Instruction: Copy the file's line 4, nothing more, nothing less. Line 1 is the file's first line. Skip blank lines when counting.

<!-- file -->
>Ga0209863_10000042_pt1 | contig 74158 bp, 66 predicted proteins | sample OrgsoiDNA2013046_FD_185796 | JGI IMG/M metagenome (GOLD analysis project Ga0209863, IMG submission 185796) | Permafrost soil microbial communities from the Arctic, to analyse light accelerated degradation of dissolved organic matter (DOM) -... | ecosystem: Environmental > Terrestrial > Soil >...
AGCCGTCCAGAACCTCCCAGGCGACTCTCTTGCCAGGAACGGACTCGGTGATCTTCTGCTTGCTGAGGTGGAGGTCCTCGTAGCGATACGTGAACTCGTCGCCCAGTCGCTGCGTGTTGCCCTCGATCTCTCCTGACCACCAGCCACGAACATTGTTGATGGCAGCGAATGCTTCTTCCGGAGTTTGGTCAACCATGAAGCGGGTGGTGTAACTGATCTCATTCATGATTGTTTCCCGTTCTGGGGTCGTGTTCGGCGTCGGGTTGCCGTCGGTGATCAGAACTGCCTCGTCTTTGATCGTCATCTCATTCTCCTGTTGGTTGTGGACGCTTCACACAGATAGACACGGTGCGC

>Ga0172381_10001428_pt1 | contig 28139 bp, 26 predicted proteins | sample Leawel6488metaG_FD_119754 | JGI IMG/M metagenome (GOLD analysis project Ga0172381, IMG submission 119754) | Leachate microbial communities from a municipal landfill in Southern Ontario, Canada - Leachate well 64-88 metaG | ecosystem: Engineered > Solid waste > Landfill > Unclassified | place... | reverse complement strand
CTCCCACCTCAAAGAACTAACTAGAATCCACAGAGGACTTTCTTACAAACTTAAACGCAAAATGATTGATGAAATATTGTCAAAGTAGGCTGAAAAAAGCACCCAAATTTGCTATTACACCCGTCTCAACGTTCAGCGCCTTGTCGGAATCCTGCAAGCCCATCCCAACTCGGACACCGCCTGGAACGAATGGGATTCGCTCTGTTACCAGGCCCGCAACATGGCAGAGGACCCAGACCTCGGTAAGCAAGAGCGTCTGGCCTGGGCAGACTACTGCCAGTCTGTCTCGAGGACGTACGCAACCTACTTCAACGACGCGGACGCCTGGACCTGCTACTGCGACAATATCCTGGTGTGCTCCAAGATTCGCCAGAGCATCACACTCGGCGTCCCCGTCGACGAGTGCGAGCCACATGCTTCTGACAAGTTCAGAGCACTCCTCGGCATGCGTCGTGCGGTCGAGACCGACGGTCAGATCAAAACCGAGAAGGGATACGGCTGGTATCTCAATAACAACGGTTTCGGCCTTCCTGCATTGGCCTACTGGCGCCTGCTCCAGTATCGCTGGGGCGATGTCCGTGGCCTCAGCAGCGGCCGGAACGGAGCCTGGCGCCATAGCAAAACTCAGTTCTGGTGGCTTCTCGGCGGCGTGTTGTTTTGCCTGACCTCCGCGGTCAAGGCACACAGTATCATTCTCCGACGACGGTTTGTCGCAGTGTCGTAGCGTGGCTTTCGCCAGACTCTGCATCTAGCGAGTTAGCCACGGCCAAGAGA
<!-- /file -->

CTCCCACCTCAAAGAACTAACTAGAATCCACAGAGGACTTTCTTACAAACTTAAACGCAAAATGATTGATGAAATATTGTCAAAGTAGGCTGAAAAAAGCACCCAAATTTGCTATTACACCCGTCTCAACGTTCAGCGCCTTGTCGGAATCCTGCAAGCCCATCCCAACTCGGACACCGCCTGGAACGAATGGGATTCGCTCTGTTACCAGGCCCGCAACATGGCAGAGGACCCAGACCTCGGTAAGCAAGAGCGTCTGGCCTGGGCAGACTACTGCCAGTCTGTCTCGAGGACGTACGCAACCTACTTCAACGACGCGGACGCCTGGACCTGCTACTGCGACAATATCCTGGTGTGCTCCAAGATTCGCCAGAGCATCACACTCGGCGTCCCCGTCGACGAGTGCGAGCCACATGCTTCTGACAAGTTCAGAGCACTCCTCGGCATGCGTCGTGCGGTCGAGACCGACGGTCAGATCAAAACCGAGAAGGGATACGGCTGGTATCTCAATAACAACGGTTTCGGCCTTCCTGCATTGGCCTACTGGCGCCTGCTCCAGTATCGCTGGGGCGATGTCCGTGGCCTCAGCAGCGGCCGGAACGGAGCCTGGCGCCATAGCAAAACTCAGTTCTGGTGGCTTCTCGGCGGCGTGTTGTTTTGCCTGACCTCCGCGGTCAAGGCACACAGTATCATTCTCCGACGACGGTTTGTCGCAGTGTCGTAGCGTGGCTTTCGCCAGACTCTGCATCTAGCGAGTTAGCCACGGCCAAGAGA